We have a strong track record of growing talent from within, including Linda Kahn, PhD, MPH, a postdoctoral fellow who is transitioning to faculty member at NYU Langone with a K99/R00, and Akhgar Ghassabian, MD, PhD, an assistant professor in the Departments of Pediatrics and Population Health, with research interests in identifying environmental exposures that contribute to the etiology of developmental disabilities in childhood. Both these junior faculty are being mentored by assigned mentoring committees consisting of senior center members.

Similarly, the careers of postdoctoral fellows and predoctoral students are being enhanced by the integration of NYU Grossman School of Medicine’s T32 Training Grant (Dr. Gordon, director of the Career Development Program) with NYU CIEH. These trainees will engage in similar training courses (e.g., grant and manuscript writing) and be invited as active participants in our Research Working Groups. This development plan for junior faculty, postdoctoral fellows, and PhD students represent an interdisciplinary venture that will bring together several departments at NYU and NYU Langone while leveraging T32 and NYU CIEH resources, thus providing a new foray into EHS research.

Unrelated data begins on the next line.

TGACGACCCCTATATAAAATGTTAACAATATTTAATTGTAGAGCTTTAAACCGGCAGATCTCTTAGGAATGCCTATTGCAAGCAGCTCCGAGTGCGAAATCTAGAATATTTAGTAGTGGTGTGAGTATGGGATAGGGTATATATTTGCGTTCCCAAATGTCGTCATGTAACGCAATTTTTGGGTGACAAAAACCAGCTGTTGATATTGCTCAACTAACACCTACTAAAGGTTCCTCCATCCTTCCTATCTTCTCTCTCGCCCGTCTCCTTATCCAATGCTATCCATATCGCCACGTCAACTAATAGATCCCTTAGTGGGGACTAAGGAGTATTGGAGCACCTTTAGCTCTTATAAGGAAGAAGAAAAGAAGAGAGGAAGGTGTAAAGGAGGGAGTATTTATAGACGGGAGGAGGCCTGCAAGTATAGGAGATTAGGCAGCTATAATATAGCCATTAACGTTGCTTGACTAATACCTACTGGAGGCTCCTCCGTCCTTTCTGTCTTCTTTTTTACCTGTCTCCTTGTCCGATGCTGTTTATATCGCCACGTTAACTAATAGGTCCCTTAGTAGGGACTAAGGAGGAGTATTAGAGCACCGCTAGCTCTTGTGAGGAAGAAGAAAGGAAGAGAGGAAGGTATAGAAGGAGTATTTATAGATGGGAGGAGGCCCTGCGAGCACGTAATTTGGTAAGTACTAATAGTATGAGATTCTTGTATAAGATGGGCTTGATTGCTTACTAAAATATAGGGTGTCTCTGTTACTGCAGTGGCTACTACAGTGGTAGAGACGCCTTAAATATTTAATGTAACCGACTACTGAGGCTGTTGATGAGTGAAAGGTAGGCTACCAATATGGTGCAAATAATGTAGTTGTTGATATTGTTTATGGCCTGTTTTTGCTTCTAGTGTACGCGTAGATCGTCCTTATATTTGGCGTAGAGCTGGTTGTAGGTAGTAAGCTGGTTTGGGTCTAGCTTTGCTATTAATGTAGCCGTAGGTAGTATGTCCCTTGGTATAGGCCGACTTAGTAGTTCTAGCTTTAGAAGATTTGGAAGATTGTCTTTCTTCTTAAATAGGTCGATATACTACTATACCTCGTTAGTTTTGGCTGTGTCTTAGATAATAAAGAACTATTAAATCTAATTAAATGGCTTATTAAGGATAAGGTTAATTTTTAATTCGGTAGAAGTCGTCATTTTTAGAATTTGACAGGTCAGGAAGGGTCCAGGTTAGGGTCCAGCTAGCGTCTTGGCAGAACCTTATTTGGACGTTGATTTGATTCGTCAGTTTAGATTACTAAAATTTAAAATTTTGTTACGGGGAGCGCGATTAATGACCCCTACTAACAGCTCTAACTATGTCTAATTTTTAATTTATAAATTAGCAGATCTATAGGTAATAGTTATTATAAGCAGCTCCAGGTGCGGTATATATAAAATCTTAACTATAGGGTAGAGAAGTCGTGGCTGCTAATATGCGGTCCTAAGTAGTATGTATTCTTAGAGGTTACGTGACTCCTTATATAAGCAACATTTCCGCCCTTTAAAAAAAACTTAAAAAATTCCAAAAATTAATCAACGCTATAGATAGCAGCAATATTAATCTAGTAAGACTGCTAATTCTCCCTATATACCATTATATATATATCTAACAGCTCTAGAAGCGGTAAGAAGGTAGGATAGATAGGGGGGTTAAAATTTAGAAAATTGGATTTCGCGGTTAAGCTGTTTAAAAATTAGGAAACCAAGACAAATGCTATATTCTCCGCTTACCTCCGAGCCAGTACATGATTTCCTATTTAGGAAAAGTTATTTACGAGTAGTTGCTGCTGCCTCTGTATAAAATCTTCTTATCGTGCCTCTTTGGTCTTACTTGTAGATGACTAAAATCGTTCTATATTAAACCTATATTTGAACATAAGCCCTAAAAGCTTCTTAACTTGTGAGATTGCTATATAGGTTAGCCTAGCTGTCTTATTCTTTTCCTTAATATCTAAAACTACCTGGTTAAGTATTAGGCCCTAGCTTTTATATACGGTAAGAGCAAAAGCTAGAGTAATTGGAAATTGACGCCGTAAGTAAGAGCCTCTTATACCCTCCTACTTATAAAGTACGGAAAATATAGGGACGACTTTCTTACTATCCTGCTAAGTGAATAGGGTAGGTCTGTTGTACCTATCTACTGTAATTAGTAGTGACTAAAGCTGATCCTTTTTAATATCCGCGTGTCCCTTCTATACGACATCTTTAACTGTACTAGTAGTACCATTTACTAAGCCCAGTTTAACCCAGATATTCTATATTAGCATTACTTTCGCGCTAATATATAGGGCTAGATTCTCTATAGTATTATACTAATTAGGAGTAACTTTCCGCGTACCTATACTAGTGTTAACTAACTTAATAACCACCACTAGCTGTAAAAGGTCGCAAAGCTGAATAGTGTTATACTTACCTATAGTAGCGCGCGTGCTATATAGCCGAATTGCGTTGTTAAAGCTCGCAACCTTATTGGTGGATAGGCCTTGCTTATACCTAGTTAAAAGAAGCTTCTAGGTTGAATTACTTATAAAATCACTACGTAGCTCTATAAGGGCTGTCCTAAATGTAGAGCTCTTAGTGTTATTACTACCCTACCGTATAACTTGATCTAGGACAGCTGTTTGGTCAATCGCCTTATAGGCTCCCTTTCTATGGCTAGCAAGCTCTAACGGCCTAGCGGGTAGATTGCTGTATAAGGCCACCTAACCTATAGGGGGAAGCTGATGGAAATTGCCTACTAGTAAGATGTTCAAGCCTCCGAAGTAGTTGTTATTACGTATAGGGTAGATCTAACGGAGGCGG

Mentoring Junior Faculty

Mentoring of junior faculty is the core of our Career Development Plan. To achieve our mentoring goals, the following targets are identified for each mentored faculty. Some of these target points are required for all NYU Langone junior faculty (for example, the first and second items), whereas others are to be instituted via our formal Career Development Plan: